The annual National Collegiate Inventors and Innovators Alliance (NCIIA) BMEidea competition draws attention to biomedical devices created by teams of undergraduate and graduate students at colleges and universities across the country. The devices they showcase are undoubtedly innovative, but perhaps more importantly, they also have a real chance of someday making it to market.
The 2011 crop of winners was especially focused on that goal, says Humera Fasihuddin, NCIIA program manager for outreach.
“We actually noticed this year that all three winning teams are very serious about starting a venture around their inventions,” says Fasihuddin, who manages the BMEidea competition.
While teams in the past have often disbanded shortly after the competition, this year’s winners seem to be sticking together. More than two months after the winners were announced at the Medical Design Excellence Awards ceremony, the first-place team, from the University of Michigan, is still working on the project, seeking funding to further develop its design.
“We’re talking with a local incubator and applying for grants,” says team member Jay Johnson. The group earned $10,000 for its Magneto device, designed to detect internal bleeding following cardiac catheterization procedures. The portable, autonomous device uses magnetic induction to detect blood pooled at the puncture site. Current methods for detecting bleeding after the procedures have relied on close monitoring of the patient, requiring nurses to check every 15 minutes for symptoms.
Michael Ackermann, part of a team from Stanford University, declined to provide details about the next steps for his group’s Oculeve device-based therapy for treating dry eye disease, which took second-place and a $2,500 prize. He did, however, acknowledge that his group is still working on the project.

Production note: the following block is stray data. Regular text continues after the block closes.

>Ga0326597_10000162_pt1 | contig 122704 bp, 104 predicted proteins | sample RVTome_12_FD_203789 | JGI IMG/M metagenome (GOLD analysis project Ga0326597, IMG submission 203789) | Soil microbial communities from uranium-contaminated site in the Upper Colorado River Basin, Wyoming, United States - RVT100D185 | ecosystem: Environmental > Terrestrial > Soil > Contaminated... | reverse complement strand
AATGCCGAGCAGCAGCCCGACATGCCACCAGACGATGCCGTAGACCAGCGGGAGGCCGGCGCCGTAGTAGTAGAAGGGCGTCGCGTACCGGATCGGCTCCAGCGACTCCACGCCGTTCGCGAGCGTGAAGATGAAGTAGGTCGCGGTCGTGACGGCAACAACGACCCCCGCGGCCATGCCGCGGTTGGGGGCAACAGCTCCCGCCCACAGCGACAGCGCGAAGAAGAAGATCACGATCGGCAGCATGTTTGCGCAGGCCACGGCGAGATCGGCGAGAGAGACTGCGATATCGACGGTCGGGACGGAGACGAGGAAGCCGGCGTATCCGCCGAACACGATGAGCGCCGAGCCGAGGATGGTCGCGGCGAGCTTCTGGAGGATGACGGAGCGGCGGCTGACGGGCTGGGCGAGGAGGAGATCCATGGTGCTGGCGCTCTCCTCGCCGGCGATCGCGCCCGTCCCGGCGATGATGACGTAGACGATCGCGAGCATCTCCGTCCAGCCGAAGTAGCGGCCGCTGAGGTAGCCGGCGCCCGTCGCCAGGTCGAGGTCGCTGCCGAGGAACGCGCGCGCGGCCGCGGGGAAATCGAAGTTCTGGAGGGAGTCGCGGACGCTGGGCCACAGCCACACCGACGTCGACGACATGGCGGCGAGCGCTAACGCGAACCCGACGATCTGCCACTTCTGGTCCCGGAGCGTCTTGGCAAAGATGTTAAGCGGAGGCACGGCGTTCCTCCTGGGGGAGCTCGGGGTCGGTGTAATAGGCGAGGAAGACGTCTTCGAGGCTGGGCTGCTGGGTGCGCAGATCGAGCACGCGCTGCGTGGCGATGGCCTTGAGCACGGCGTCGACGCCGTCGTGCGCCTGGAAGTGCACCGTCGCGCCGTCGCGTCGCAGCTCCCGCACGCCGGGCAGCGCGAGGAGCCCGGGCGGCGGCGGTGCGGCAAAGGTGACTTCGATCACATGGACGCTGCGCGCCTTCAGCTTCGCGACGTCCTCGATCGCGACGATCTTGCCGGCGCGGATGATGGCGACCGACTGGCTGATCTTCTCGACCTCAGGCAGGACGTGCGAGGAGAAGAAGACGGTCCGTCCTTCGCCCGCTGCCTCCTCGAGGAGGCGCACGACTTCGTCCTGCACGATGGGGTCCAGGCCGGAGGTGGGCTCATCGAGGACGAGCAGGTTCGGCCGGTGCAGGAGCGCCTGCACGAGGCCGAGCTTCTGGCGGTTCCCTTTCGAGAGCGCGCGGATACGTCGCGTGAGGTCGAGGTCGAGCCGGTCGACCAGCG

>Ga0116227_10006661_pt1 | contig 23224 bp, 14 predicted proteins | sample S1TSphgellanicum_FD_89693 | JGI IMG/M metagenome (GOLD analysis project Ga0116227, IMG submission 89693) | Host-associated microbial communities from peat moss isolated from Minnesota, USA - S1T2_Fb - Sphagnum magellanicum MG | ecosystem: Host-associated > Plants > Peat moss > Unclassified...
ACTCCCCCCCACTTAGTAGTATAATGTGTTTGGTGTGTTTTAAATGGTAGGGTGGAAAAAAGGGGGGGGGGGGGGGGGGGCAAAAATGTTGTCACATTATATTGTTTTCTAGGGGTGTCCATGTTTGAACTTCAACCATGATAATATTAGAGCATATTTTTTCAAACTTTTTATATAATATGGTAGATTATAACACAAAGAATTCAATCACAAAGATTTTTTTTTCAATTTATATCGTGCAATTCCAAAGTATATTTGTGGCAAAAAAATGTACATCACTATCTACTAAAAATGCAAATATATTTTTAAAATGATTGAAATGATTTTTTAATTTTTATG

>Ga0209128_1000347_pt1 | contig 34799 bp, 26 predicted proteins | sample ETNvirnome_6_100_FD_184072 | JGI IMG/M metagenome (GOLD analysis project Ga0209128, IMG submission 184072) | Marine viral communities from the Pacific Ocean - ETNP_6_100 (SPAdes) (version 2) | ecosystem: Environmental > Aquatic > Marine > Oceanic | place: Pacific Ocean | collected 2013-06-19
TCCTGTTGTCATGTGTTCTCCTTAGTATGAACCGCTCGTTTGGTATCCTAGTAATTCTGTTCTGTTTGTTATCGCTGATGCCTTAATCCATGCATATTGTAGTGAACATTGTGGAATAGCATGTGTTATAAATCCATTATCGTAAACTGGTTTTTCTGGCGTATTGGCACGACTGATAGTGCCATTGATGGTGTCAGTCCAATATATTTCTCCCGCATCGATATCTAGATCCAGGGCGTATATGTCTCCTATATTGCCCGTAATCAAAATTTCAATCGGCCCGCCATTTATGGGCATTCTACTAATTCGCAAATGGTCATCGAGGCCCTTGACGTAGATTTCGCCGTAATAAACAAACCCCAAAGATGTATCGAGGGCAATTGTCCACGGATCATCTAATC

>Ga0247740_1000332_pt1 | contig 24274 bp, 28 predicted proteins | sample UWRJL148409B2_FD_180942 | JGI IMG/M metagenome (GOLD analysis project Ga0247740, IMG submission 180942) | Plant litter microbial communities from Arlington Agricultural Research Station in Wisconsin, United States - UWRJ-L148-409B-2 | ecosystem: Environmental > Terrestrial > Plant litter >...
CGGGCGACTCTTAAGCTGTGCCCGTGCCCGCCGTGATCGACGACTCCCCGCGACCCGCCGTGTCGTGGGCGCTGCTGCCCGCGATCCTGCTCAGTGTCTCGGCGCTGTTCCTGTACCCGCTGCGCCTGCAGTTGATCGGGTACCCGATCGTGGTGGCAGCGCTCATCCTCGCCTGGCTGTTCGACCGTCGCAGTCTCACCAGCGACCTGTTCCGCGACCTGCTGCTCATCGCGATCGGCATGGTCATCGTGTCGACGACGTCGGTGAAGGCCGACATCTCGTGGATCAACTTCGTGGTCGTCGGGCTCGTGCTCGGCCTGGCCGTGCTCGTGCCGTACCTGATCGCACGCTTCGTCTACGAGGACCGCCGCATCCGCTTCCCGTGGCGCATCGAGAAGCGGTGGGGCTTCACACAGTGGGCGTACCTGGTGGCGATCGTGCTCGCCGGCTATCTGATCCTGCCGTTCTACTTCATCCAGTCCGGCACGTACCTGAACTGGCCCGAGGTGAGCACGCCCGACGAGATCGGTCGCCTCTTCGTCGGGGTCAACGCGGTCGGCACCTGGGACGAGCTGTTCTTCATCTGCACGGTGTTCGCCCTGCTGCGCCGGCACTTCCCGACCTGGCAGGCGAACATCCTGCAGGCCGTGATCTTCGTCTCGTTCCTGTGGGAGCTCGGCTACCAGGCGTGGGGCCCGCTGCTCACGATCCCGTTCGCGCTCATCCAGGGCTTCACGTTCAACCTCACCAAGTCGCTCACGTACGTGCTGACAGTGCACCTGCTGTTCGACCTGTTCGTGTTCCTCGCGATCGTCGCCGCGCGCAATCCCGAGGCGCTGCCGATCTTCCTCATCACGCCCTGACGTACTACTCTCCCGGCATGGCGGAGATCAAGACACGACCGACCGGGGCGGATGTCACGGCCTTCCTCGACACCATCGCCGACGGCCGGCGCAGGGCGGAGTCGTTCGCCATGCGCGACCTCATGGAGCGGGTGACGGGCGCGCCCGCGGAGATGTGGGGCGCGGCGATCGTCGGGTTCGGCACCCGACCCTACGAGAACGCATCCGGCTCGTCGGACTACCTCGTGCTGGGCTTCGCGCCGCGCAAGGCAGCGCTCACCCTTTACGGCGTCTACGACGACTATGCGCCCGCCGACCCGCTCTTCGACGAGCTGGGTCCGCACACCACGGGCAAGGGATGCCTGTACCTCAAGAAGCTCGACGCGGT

“We are very excited to be working on such a compelling problem, and have been fortunate enough to win some competitions,” Ackermann says. “However, this is still in early stage development with a lot of scientific and clinical questions left to be answered.”
While many teams assemble as the result of class project, it was a shared entrepreneurial sprit that brought the third-place team, from Purdue University, together. Two of the members, Robert Einterz and Sean Connell, met in a class that pairs biomedical engineers with MBA students to solve clinical problems. They didn’t end up working on the same project but came together outside of class with their third teammate, Jianming Li, to develop Osmose, a line of antimicrobial wound dressings. In addition to taking home the third-place prize of $1,000 in the BMEidea compeition, they’ve also raised around $120,000 in funding.
“By our current projections, we’ll be finished with animal studies by the end of this year,” Einterz says. “Then, we will go to animal trials by the middle of 2012. From there, we go through the FDA process for the human clinical market. We anticipate that by the end of 2013 or the beginning of 2014.”
Such forward thinking is exactly what the BMEidea competition was meant to foster when it was created seven years ago, after the NCIIA began working with college and university faculty to answer the biomedical industry’s call for more business-savvy engineering graduates, Fasihuddin says.
The purpose of the BMEidea competition is to "recognize innovative, commercially promising medical devices and technologies developed by entrepreneurial student teams," according to the NCIIA. Teams of undergraduate and graduate students—which must include one engineering student—work with faculty and industry mentors to create solutions to real clinical problems that meet regulatory, legal, cost, and other requirements. Their designs are judged on criteria such as technical feasibility, clinical utility, economic feasibility and market potential, novelty and patentability, potential for commercialization, and benefit to quality of life and care.
The next call for submissions will be this fall.